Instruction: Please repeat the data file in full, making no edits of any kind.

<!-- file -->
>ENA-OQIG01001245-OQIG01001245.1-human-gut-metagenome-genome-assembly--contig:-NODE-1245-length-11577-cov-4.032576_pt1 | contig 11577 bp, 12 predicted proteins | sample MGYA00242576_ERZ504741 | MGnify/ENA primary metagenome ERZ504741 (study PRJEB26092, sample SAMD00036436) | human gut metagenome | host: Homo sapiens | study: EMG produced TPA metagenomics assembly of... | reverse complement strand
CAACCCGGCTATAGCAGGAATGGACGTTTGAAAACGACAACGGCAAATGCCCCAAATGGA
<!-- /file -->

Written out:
>ENA-OQIG01001245-OQIG01001245.1-human-gut-metagenome-genome-assembly--contig:-NODE-1245-length-11577-cov-4.032576_pt1 | contig 11577 bp, 12 predicted proteins | sample MGYA00242576_ERZ504741 | MGnify/ENA primary metagenome ERZ504741 (study PRJEB26092, sample SAMD00036436) | human gut metagenome | host: Homo sapiens | study: EMG produced TPA metagenomics assembly of... | reverse complement strand
CAACCCGGCTATAGCAGGAATGGACGTTTGAAAACGACAACGGCAAATGCCCCAAATGGA